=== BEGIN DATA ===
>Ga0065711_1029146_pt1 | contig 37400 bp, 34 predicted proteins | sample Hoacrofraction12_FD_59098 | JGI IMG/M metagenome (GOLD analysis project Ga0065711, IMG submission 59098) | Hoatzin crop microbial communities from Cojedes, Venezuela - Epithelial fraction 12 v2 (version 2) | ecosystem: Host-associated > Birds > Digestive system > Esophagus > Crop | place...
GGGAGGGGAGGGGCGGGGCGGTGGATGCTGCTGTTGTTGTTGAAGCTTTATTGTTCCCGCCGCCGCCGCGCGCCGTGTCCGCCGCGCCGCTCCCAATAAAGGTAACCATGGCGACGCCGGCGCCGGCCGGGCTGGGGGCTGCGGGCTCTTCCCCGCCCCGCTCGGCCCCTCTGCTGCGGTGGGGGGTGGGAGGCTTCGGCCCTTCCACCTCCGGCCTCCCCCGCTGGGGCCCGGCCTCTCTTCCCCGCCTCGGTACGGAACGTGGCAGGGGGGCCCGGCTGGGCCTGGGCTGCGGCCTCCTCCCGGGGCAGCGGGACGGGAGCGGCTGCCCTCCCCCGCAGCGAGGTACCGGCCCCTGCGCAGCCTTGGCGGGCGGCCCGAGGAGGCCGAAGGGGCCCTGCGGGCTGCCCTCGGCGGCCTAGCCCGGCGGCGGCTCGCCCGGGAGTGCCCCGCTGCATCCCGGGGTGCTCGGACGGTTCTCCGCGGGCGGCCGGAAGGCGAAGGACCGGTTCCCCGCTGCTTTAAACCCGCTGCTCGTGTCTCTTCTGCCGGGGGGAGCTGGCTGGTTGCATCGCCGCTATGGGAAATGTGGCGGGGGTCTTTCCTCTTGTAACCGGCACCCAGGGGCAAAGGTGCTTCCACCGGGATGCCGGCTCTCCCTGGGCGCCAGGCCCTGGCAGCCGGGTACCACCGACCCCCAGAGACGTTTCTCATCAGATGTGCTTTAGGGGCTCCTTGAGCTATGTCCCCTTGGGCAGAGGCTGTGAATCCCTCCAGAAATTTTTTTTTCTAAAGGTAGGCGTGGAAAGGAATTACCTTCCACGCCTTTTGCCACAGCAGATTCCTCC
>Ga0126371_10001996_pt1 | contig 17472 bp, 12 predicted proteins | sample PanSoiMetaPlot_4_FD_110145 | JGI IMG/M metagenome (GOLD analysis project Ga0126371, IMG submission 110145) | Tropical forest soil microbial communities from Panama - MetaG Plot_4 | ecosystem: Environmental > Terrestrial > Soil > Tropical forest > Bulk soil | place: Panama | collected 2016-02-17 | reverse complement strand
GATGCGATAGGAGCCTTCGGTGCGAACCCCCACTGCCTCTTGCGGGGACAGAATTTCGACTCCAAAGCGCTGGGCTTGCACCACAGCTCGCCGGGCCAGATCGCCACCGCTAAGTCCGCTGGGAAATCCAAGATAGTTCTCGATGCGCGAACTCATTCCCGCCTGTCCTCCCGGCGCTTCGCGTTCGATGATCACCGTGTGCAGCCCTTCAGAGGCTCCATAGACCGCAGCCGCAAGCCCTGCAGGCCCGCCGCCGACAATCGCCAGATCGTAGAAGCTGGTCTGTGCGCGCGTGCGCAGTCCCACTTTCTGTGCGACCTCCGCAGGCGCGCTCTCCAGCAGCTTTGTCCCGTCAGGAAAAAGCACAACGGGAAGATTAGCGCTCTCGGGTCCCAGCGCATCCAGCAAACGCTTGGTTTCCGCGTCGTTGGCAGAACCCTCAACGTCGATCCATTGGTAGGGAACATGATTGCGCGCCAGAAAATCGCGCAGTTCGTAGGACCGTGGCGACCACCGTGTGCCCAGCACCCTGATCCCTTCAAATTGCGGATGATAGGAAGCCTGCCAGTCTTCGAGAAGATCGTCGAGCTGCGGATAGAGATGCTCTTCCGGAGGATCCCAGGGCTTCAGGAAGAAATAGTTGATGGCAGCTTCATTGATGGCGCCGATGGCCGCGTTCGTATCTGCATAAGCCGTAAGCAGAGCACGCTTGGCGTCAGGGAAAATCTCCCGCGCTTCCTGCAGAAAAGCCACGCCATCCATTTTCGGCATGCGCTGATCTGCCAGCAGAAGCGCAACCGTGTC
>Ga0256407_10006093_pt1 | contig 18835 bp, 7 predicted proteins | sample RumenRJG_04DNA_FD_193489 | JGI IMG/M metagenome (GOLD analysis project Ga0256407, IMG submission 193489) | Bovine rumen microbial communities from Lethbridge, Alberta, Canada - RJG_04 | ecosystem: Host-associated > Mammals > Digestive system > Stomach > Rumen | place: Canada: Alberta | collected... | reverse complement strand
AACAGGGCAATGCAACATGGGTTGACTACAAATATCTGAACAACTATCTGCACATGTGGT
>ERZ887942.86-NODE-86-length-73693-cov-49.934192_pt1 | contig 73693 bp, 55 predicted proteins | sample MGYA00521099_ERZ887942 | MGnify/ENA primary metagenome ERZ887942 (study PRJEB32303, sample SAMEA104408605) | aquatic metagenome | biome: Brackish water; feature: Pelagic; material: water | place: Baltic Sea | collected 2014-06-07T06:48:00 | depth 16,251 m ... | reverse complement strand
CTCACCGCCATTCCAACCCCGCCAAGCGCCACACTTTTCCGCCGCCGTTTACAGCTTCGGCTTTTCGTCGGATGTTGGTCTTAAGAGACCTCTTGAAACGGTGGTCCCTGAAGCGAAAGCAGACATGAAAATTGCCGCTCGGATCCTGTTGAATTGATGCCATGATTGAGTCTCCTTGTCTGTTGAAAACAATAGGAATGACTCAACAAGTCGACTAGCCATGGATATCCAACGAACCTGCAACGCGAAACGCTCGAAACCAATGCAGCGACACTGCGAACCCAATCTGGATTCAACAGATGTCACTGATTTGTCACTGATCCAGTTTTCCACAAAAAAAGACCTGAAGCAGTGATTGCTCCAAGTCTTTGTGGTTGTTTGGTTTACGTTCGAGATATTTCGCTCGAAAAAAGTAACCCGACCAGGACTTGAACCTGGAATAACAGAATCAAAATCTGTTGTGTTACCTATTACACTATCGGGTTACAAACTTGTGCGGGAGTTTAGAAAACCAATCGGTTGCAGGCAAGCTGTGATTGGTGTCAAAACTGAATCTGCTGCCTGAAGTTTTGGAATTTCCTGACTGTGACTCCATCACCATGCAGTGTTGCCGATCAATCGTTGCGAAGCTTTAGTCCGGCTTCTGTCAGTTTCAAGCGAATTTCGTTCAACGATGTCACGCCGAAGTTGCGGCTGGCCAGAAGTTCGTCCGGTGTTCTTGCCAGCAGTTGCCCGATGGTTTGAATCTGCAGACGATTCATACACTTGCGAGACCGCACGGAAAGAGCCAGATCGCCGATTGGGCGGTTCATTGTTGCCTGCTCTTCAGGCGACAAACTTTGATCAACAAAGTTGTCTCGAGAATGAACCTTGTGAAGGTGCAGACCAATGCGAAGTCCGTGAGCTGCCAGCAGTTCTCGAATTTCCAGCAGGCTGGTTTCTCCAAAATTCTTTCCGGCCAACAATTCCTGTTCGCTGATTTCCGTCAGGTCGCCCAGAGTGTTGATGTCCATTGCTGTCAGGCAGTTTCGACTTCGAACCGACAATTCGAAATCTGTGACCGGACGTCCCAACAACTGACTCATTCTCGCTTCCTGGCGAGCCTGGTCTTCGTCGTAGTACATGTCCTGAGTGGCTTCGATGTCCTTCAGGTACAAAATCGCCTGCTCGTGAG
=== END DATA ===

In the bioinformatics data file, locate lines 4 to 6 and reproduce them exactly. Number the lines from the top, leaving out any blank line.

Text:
GATGCGATAGGAGCCTTCGGTGCGAACCCCCACTGCCTCTTGCGGGGACAGAATTTCGACTCCAAAGCGCTGGGCTTGCACCACAGCTCGCCGGGCCAGATCGCCACCGCTAAGTCCGCTGGGAAATCCAAGATAGTTCTCGATGCGCGAACTCATTCCCGCCTGTCCTCCCGGCGCTTCGCGTTCGATGATCACCGTGTGCAGCCCTTCAGAGGCTCCATAGACCGCAGCCGCAAGCCCTGCAGGCCCGCCGCCGACAATCGCCAGATCGTAGAAGCTGGTCTGTGCGCGCGTGCGCAGTCCCACTTTCTGTGCGACCTCCGCAGGCGCGCTCTCCAGCAGCTTTGTCCCGTCAGGAAAAAGCACAACGGGAAGATTAGCGCTCTCGGGTCCCAGCGCATCCAGCAAACGCTTGGTTTCCGCGTCGTTGGCAGAACCCTCAACGTCGATCCATTGGTAGGGAACATGATTGCGCGCCAGAAAATCGCGCAGTTCGTAGGACCGTGGCGACCACCGTGTGCCCAGCACCCTGATCCCTTCAAATTGCGGATGATAGGAAGCCTGCCAGTCTTCGAGAAGATCGTCGAGCTGCGGATAGAGATGCTCTTCCGGAGGATCCCAGGGCTTCAGGAAGAAATAGTTGATGGCAGCTTCATTGATGGCGCCGATGGCCGCGTTCGTATCTGCATAAGCCGTAAGCAGAGCACGCTTGGCGTCAGGGAAAATCTCCCGCGCTTCCTGCAGAAAAGCCACGCCATCCATTTTCGGCATGCGCTGATCTGCCAGCAGAAGCGCAACCGTGTC
>Ga0256407_10006093_pt1 | contig 18835 bp, 7 predicted proteins | sample RumenRJG_04DNA_FD_193489 | JGI IMG/M metagenome (GOLD analysis project Ga0256407, IMG submission 193489) | Bovine rumen microbial communities from Lethbridge, Alberta, Canada - RJG_04 | ecosystem: Host-associated > Mammals > Digestive system > Stomach > Rumen | place: Canada: Alberta | collected... | reverse complement strand
AACAGGGCAATGCAACATGGGTTGACTACAAATATCTGAACAACTATCTGCACATGTGGT